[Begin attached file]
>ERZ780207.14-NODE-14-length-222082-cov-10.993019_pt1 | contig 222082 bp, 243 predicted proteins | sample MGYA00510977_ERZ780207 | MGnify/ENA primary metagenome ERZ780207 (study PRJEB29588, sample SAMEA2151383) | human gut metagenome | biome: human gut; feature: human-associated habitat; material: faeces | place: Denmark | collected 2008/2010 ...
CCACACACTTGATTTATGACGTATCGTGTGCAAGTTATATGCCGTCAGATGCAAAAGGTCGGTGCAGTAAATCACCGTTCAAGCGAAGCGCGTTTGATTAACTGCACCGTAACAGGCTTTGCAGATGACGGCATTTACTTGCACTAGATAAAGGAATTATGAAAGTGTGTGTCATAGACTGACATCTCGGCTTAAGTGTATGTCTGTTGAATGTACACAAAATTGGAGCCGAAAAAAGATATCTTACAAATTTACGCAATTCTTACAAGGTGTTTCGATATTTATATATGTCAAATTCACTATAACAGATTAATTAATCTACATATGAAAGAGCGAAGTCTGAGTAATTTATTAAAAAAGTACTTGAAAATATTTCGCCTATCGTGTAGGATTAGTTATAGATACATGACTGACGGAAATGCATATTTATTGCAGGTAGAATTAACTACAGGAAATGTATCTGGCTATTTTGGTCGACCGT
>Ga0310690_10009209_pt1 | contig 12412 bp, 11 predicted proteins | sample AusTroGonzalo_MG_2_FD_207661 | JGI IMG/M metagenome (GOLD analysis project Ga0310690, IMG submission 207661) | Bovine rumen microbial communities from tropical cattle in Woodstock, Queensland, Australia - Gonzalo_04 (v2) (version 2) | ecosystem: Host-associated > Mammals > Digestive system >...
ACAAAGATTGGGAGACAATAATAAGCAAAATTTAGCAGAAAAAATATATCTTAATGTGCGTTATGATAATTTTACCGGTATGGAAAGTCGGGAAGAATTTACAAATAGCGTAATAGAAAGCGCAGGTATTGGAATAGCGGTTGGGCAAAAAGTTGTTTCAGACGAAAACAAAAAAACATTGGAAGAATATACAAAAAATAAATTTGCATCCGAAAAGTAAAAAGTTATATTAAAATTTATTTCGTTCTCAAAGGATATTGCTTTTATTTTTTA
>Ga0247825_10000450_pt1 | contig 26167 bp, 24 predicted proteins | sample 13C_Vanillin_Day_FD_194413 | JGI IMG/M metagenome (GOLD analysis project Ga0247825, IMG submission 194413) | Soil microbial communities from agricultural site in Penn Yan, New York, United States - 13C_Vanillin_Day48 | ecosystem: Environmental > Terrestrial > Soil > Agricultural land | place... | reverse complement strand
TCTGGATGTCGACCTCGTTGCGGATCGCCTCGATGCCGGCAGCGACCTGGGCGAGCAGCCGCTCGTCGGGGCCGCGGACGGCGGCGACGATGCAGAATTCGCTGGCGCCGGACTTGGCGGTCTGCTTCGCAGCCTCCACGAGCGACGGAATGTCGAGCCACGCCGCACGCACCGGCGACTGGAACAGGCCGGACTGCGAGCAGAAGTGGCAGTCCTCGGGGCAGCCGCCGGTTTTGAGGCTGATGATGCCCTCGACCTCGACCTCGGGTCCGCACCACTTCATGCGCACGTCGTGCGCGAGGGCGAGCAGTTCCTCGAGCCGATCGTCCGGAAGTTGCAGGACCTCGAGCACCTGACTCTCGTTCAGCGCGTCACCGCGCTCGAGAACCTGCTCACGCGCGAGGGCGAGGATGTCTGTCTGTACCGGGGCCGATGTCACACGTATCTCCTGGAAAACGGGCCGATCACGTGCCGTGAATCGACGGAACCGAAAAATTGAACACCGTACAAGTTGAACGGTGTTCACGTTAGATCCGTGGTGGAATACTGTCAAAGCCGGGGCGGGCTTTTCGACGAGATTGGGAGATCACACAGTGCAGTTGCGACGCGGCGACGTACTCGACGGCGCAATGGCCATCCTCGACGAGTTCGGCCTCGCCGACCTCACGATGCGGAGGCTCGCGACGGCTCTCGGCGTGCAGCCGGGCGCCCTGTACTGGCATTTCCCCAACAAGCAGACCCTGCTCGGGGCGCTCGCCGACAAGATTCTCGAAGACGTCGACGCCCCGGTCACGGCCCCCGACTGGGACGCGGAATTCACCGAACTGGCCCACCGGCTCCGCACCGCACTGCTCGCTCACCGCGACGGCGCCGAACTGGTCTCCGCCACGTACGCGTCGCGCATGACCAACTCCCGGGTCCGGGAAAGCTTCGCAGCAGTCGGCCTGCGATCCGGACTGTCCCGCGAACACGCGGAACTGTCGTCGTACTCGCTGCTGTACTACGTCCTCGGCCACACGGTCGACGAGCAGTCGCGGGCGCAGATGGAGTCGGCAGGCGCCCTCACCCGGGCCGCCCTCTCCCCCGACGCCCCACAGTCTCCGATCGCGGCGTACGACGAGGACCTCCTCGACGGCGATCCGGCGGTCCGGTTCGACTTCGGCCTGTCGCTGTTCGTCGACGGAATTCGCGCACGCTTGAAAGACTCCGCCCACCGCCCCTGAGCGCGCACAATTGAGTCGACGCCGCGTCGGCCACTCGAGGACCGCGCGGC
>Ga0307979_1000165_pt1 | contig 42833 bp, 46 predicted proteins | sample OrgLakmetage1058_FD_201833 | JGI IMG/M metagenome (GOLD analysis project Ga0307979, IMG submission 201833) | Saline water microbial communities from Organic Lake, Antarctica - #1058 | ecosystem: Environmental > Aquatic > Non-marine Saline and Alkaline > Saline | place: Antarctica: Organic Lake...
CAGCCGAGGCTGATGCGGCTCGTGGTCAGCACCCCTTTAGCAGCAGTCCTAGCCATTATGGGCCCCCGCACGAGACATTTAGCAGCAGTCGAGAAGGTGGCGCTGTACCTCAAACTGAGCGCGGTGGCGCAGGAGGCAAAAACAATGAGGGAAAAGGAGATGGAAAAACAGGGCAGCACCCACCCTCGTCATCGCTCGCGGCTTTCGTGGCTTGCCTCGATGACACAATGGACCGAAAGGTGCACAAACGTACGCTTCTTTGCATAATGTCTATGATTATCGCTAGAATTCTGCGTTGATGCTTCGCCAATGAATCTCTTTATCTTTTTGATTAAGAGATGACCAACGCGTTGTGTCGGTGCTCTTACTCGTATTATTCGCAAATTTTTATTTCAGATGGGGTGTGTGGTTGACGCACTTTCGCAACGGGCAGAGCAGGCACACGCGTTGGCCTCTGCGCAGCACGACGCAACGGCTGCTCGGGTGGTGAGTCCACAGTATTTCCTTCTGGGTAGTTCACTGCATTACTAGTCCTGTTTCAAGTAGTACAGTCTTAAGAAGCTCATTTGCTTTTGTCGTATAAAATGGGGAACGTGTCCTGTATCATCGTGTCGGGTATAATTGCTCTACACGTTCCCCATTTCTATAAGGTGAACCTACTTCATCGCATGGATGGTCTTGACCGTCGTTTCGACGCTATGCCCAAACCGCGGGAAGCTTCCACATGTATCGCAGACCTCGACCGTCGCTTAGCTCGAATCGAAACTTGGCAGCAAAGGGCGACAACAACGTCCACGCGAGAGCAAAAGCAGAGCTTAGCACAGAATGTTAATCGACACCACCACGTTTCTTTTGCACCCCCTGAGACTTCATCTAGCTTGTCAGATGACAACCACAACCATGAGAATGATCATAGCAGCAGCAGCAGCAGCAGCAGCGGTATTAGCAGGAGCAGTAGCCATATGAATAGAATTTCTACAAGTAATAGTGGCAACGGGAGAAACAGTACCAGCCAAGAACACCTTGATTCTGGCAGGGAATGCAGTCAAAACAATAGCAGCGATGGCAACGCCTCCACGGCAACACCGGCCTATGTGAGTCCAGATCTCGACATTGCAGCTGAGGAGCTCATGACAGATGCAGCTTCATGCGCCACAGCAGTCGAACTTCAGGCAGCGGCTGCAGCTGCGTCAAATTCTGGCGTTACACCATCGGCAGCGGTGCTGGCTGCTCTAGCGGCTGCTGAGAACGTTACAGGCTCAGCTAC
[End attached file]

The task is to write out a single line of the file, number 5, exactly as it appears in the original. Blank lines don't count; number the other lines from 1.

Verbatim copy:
>Ga0247825_10000450_pt1 | contig 26167 bp, 24 predicted proteins | sample 13C_Vanillin_Day_FD_194413 | JGI IMG/M metagenome (GOLD analysis project Ga0247825, IMG submission 194413) | Soil microbial communities from agricultural site in Penn Yan, New York, United States - 13C_Vanillin_Day48 | ecosystem: Environmental > Terrestrial > Soil > Agricultural land | place... | reverse complement strand